Nanna Nepsdöttir 1 2

Nom de naissance Nanna Nepsdöttir
Identifiant Gramps I6151
Genre féminin

Parents

Relation avec la souche Nom Date de naissance Date de décès Relation dans la famille (si différent de la naissance)
Père Nepr [I6152]
         Nanna Nepsdöttir [I6151]

Familles

    Famille de Wihtlæg des Angles et Nanna Nepsdöttir [F3190]
Mariés Mari Wihtlæg des Angles [I6150] ( * + ... )
  Enfants
Nom Naissance Décès
Wermund des Angles [I6149]

Anecdote

Attention mythologie(s) !
J'ai retenu la version de Snorri Sturluson pour son père Nepr et la version du Chronicon Lethrense pour son mariage avec Wihtlæg des Angles.
Elles ne sont pas reliées entre elles et sont donc théoriquement incompatibles.

Anecdote

In Norse mythology, Nanna Nepsdöttir or simply Nanna is a goddess associated with the god Baldr. Accounts of Nanna vary greatly by source. In the Prose Edda, written in the 13th century by Snorri Sturluson, Nanna is the wife of Baldr and the couple produced a son, the god Forseti. After Baldr's death, Nanna dies of grief. Nanna is placed on Baldr's ship with Baldr corpse and the two are set aflame and pushed out to sea. In Hel, Baldr and Nanna are united again. In an attempt to bring back Baldr from the dead, the god Hermóðr rides to Hel and, upon receiving the hope of resurrection from the being Hel, Nanna gives Hermóðr gifts to give to the goddess Frigg (a robe of linen), the goddess Fulla (a finger-ring), and other gifts (unspecified). Nanna is frequently mentioned in the poetry of skalds and a Nanna, who may or may not be the same figure, is mentioned once in the Poetic Edda, compiled in the 13th century from earlier traditional sources.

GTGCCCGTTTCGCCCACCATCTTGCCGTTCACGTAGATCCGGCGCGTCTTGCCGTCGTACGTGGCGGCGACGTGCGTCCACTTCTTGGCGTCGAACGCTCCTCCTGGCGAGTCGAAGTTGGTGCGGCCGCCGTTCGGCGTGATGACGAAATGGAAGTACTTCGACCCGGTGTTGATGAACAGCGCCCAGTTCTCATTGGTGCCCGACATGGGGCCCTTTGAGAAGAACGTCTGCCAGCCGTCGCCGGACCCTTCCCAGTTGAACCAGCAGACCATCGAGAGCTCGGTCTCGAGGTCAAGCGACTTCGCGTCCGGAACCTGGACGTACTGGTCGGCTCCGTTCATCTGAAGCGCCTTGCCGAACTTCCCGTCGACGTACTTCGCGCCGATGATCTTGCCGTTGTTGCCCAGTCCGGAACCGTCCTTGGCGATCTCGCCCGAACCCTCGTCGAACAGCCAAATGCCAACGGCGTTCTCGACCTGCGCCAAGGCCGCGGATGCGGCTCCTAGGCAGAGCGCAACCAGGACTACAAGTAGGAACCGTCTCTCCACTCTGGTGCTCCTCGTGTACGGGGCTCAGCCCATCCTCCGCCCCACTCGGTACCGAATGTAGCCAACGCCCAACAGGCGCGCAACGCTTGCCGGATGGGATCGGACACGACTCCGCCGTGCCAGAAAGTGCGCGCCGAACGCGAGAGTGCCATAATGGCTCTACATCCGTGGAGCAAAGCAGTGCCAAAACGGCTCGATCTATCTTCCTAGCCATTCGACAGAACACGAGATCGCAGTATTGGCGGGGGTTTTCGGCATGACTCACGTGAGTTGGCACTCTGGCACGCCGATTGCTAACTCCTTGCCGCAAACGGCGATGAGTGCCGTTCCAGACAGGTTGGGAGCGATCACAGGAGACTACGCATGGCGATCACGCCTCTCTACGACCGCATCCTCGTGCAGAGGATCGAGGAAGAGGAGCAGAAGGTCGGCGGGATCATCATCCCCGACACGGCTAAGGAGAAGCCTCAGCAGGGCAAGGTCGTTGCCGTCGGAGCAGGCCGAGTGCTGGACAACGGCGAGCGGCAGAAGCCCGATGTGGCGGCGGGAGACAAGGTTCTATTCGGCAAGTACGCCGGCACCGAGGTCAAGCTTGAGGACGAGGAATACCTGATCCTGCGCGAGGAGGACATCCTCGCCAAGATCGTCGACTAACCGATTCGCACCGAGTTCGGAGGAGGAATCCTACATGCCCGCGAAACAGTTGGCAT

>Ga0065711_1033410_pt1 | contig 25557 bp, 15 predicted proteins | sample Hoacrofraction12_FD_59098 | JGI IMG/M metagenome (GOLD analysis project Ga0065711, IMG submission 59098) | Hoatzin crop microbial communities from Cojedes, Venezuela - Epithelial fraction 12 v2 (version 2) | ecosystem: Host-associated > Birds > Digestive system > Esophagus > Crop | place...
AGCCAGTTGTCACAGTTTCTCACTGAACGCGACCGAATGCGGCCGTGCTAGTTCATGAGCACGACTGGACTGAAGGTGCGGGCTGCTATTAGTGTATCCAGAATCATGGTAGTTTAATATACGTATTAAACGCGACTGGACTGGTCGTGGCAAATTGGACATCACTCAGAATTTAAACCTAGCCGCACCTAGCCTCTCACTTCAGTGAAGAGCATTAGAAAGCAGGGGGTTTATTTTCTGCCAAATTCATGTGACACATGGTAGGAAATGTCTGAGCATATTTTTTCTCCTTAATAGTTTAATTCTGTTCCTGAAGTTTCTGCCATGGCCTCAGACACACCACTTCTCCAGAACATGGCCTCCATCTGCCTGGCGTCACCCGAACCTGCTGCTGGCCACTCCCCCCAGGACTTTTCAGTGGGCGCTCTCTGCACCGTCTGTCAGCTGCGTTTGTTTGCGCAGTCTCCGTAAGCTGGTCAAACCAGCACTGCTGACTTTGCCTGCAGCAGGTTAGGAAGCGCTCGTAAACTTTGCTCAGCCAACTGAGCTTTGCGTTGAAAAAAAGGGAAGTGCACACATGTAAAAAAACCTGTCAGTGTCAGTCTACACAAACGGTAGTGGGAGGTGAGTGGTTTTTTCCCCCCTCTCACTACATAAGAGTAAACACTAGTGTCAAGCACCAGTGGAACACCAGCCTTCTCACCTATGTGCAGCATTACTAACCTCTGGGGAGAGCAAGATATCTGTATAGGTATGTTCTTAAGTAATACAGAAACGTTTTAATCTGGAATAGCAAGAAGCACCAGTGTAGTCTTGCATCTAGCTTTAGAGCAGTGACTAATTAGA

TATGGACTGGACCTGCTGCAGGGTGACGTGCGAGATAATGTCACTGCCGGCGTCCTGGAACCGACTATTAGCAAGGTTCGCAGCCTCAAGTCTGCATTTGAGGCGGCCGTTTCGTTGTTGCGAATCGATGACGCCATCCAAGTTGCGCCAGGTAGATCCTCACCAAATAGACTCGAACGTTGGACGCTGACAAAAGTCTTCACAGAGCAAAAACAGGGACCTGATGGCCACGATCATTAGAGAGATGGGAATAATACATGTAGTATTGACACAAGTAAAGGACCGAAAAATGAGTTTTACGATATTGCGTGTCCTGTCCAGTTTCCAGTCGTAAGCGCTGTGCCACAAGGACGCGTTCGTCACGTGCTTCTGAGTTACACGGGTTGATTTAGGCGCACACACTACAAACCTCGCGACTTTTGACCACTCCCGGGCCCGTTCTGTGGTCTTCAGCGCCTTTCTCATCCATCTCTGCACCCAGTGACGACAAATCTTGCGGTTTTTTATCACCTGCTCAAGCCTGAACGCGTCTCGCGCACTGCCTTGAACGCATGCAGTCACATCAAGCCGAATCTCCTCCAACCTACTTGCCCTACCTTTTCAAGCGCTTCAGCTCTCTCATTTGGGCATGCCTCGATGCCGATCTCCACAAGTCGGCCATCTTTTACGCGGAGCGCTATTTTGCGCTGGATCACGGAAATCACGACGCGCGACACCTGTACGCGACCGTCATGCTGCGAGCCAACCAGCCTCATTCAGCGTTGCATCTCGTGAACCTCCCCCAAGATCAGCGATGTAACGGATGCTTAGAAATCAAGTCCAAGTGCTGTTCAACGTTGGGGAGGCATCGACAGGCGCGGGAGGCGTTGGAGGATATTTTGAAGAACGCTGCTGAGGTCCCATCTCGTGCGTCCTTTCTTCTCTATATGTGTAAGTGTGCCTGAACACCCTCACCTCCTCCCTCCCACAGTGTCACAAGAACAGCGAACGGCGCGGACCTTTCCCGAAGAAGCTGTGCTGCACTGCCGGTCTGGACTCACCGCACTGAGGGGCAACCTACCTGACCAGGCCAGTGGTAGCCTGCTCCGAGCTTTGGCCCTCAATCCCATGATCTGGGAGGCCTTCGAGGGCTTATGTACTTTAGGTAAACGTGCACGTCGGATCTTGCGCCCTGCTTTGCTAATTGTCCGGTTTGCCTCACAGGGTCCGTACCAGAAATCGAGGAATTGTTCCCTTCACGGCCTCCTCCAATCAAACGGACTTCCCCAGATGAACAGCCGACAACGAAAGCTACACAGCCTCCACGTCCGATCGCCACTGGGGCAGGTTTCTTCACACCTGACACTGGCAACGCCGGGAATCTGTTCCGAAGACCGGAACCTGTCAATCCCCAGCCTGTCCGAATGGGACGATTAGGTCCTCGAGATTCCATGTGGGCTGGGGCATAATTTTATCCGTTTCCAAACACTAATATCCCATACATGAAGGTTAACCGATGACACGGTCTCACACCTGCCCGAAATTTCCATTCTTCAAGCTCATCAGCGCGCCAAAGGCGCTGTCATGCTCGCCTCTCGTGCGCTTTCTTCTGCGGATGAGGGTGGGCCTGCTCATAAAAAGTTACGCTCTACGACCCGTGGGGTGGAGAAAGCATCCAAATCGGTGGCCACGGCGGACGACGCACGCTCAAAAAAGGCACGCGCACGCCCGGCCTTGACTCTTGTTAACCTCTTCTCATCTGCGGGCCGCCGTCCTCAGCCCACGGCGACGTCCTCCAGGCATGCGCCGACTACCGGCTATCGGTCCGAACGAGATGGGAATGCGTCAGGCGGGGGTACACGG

An account provided by Saxo Grammaticus in his 12th century work Gesta Danorum records Nanna as a human female, the daughter of King Gevar, and the love interest of both the demi-god Baldr and the human Höðr. Spurred by their mutual attraction to Nanna, Baldr and Höðr repeatedly do battle. Nanna is only interested in Höðr and weds him, while Baldr wastes away from nightmares about Nanna.

The chronicle which departs most from the Prose Edda is the Danish Chronicon Lethrense (and the included Annales Lundenses). They tell that Höðr's son, the Danish king Rorik Slengeborre was succeeded by his son Wiglek. This Wiglek married Nanna and he ruled in peace. He died in his bed and was succeeded by his son Wermund, the father of Offe (Offa).
This last version is the one implemented in this genealogical database.

[source Wikipedia]

Arbre généalogique

  1. Nepr [I6152]
    1. Nanna Nepsdöttir
      1. Wihtlæg des Angles [I6150]
        1. Wermund des Angles [I6149]

Ascendants

Références des sources

  1. Wikipedia + TharkunColl: Liste des rois de Mercie / Mercia (Wikipedia) [S0168]
  2. Wikipedia [S0052]